In 2019, the average employee printed approximate 8,000 A4 pages per year. This has a significant environmental impact through the production of printers, paper, and ink. Throughout the pandemic this number likely decreased, however, there’s no reason why most businesses can’t be completely paperless. With Microsoft 365, all documents can be easily electronically shared and don’t need to be printed. Many businesses still print documents and contracts for signing by new employees, vendors, and other key stakeholders. With an e-signature solution, such as DocuSign, businesses can go paperless to reduce their carbon emissions and overall costs. Going paperless with an e-signature solution also increases productivity and gives businesses better control and visibility over processes.

Microsoft Cloud for Sustainability

At Microsoft Ignite November 2021, Microsoft announced the preview release of Microsoft Cloud for Sustainability – an extensible software-as-a-service (SaaS) solution that allows businesses to record, report and reduce their environmental impact through automated data connections and actionable insights. 

The solution connects real-time data sources to provide accurate carbon accounting, measure performance against goals and enable intelligent insights to make more effective action. This will aid businesses with accurate and transparent reporting on carbon emissions from the cloud, devices, applications, and other emission sources. This will also help businesses track their emissions to ensure they are on course to meet their sustainability goals, and if they’re not, the solution will give actionable insights to help them meet them.

What’s next?

It has become increasingly important for all organisations to have a sustainability strategy. IT teams need to play their part by looking for opportunities to reduce their carbon impact and support company sustainability goals. If you would like to explore how technology can help your business reduce your carbon footprint and protect our environment, please get in touch with our team.


Corporate laptops, an essential part of your hybrid work environment!

In March 2020, as the mass exodus from offices was triggered by lockdown, cabs were hailed and desktop computers bundled in the back to be transported from office to home. Now as we transition into a hybrid work environment, the question of when those desktop computers should return to the office is a logistical problem for many IT teams. If employees are only in the office for a few days a week or month, where should that desktop reside and what should they use when it’s not in the same location as they are?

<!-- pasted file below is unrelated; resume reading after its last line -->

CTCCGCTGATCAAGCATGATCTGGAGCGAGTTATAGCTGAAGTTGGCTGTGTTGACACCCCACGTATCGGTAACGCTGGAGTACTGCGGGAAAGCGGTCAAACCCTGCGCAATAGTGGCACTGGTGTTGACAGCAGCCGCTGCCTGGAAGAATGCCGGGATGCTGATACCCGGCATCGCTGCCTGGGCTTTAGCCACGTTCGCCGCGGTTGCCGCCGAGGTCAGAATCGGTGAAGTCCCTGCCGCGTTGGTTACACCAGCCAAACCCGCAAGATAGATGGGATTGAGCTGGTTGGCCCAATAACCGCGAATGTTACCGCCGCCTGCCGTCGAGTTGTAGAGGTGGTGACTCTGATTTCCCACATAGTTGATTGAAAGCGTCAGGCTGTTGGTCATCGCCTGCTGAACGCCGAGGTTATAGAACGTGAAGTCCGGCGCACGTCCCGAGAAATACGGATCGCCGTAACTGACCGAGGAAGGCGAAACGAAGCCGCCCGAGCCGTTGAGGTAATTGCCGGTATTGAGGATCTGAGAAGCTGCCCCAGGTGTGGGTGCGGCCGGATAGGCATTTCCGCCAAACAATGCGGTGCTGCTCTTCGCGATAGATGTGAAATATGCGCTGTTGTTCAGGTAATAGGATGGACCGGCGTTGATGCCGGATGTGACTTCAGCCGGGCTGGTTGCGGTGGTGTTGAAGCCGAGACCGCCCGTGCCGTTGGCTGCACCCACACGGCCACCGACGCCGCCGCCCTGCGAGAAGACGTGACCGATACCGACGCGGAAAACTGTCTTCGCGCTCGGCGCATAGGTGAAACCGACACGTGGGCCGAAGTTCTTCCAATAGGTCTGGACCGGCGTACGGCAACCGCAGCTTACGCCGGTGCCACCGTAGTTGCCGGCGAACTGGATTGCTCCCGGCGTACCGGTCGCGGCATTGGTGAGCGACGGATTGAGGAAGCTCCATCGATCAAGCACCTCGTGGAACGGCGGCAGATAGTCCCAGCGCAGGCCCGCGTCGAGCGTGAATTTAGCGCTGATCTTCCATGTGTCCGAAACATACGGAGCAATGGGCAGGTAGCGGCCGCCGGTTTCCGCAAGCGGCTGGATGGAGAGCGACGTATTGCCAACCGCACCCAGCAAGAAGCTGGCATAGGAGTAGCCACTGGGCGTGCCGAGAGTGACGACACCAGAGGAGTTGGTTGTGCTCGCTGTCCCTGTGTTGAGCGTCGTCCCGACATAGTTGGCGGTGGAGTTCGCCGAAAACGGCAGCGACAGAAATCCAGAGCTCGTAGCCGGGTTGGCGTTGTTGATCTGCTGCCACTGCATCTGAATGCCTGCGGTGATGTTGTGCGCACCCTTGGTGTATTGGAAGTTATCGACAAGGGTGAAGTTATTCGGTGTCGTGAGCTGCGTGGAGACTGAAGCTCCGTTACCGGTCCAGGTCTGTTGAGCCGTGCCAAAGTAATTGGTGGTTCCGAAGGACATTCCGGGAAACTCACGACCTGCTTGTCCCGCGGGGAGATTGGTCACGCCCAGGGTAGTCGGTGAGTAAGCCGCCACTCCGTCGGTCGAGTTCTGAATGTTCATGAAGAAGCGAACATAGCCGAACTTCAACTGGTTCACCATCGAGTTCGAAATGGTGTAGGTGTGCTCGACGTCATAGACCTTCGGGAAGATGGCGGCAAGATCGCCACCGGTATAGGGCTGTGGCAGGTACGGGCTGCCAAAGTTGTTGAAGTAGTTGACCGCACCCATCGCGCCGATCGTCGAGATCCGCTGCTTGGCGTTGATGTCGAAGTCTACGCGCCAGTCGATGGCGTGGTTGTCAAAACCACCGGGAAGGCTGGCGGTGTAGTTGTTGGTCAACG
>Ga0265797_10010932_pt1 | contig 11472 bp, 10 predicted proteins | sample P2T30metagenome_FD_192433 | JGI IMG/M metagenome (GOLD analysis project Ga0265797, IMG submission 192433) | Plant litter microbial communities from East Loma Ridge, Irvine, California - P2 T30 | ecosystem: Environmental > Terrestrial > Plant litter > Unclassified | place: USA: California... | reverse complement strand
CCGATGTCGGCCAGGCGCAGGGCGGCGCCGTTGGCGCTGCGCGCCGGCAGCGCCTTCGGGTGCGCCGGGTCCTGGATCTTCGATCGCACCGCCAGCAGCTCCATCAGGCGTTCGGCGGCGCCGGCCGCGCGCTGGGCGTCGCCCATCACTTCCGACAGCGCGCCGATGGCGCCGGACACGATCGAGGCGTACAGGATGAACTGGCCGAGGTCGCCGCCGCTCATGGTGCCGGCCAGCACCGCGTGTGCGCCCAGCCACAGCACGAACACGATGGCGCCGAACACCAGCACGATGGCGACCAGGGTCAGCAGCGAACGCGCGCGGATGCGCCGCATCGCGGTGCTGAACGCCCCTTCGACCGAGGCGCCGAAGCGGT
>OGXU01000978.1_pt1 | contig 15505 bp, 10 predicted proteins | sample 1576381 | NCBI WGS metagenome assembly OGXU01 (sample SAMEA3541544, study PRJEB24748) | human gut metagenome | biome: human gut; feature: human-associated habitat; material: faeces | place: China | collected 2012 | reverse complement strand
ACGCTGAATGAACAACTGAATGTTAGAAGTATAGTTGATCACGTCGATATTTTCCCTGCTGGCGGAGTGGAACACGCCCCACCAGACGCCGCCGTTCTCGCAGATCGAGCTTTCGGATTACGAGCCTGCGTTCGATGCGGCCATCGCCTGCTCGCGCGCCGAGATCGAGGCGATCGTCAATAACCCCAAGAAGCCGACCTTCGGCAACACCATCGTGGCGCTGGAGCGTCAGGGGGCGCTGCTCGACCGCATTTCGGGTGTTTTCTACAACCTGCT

Fundamentally, in a hybrid world does the desktop computer have a role at all? In response, many organisations are disposing of their desktops altogether and replacing them with corporate laptops.

Laptops are built for hybrid work

To ensure a seamless user experience, whether in the office or working from home, the laptop has to be the best solution. Lightweight and slim designs mean they’re easy to transport and they can be paired with an external monitor to ensure the optimal user experience when at a workstation. 

However, there are a few considerations to address before you transition all your users from desktop to laptop. They are:


The nature of hybrid work means your user community will be travelling to and from their different workplaces with a device that could provide access to sensitive corporate information and data. 

A combination of security tools and user awareness programmes are the best approach to manage physical laptop security. Multifactor authentication (MFA) and single sign-on (SSO) solutions take the onus off employees to set complex passwords and provides your organisation with stronger laptop security. Coupled with BitLocker or device encryption, these tools help protect your data should the laptop be lost or stolen. Software security, such as firewall and anti-virus software, should also be part of your workflow.

For users that are not used to being responsible for a corporate device on their commute, make sure your security policies reflect this new way of working and provide security awareness training.